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Quinn Sullivan - 'Midnight Highway' http://rocktopia.co.uk/media/reviews/photos/thumbnail/200x200s/5a/0e/fd/quinn-sullivan-midnight-highway-80-1494876415.jpg Hot

Added by Central Electronic Brain     May 15, 2017    
 
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The song-writing, playing and singing accomplished by Quinn Sullivan here belies his age.

The name Quinn Sullivan may not be familiar to many, but his guitar playing proficiency that's to be found here is sure to guarantee he has a great musical career ahead of him. Massachusetts born Sullivan, now seventeen, has been playing for around a decade and shared the stage with an impressive list of Blues greats including Eric Clapton, Joe Bonamassa, BB King and Buddy Guy. This is his third studio outing and sees him flexing his muscles in a more commercial direction whilst staying true to his roots.

'Something For Me' kicks in with its overdriven Blues groove and Honky-Tonk piano that conjures up an image of a band on a stage in a Memphis bar having an absolute blast – 12-Bar Blues at its best! The "radio-friendly" 'Tell Me I'm Not Dreaming' takes a Pop Rock direction in a similar vein to The Rembrandts and shows Sullivan's clear warm voice working well. The title track slows the pace and introduces a Bluesy Country flavour as found on the early Eagles albums. The quirky 'Crazy Into You' ventures into new territory with its interesting rhythm accompanied by Sullivan wringing out screaming riffs and great lyrical content.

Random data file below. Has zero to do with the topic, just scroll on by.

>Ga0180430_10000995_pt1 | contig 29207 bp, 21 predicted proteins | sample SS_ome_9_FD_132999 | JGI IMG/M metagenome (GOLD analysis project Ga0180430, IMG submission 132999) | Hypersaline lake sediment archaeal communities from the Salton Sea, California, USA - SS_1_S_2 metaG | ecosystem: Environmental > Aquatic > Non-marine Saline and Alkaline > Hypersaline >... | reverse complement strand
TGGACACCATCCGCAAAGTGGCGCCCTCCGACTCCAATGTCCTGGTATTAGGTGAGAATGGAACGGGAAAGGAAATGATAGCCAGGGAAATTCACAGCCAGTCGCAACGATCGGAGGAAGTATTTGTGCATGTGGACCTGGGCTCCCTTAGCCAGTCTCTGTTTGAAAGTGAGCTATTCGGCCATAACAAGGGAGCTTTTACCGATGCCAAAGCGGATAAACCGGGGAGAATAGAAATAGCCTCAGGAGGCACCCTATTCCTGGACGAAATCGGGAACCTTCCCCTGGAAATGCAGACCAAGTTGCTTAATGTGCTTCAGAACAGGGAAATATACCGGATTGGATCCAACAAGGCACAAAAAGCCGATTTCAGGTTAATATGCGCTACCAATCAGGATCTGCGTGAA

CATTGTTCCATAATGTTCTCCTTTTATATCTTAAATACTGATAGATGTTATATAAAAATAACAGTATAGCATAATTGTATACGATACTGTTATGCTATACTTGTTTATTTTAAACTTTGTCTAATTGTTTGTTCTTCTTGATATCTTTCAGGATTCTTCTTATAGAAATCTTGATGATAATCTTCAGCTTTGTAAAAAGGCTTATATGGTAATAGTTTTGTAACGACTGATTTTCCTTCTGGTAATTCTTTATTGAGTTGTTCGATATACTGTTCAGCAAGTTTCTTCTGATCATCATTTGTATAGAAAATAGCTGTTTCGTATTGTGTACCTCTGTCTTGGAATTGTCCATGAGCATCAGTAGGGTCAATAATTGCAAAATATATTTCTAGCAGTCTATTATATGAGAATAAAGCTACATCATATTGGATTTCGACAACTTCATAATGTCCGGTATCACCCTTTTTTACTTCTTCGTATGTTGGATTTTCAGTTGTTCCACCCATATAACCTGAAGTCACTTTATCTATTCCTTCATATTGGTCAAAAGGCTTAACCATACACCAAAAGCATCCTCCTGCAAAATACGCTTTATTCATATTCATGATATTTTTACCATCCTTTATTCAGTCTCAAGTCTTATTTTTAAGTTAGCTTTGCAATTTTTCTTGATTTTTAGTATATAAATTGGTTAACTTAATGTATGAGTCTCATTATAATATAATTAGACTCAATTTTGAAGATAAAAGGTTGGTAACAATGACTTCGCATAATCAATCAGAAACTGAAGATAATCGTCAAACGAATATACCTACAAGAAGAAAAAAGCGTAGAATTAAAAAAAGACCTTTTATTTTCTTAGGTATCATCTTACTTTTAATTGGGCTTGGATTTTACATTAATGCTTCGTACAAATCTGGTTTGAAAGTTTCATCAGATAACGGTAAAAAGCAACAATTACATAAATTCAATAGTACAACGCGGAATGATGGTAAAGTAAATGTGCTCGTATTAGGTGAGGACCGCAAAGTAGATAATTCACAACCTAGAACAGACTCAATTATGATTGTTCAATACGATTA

Much of Sullivan's inspiration comes from his mentor Guy, but his style has not been constrained to the classic Blues genre and the track mix here is refreshing. Producer Tom Hambridge has done a fine job in making the album sonically spacious and the track sequence holds plenty of surprises.



'Lifting Off' and 'Graveyard Stone' propel us into the Disco/Funk of the seventies and blends with the Pop commercialism of the eighties thus making these tracks truly inspirational. 'Rocks' has a British feel – perhaps a modern Kinks sound and really gets the blood pumping. Sullivan is a lover of The Beatles so it's not surprising that he plays tribute to that with 'While My Guitar Gently Weeps' which is scarily close to the original. The instrumental 'Buffalo Nickel' ends the album showcasing Sullivan's guitar tone, feel and emotion. The sheer mastery of his instrument in one so young is nothing short of astounding.

Every track to be found here has merit and can stand up on its own. The song-writing, playing and singing accomplished by Quinn Sullivan here belies his age and one can only wonder what he will produce in the future. Either way it's sure to be good!

Paul Sabin

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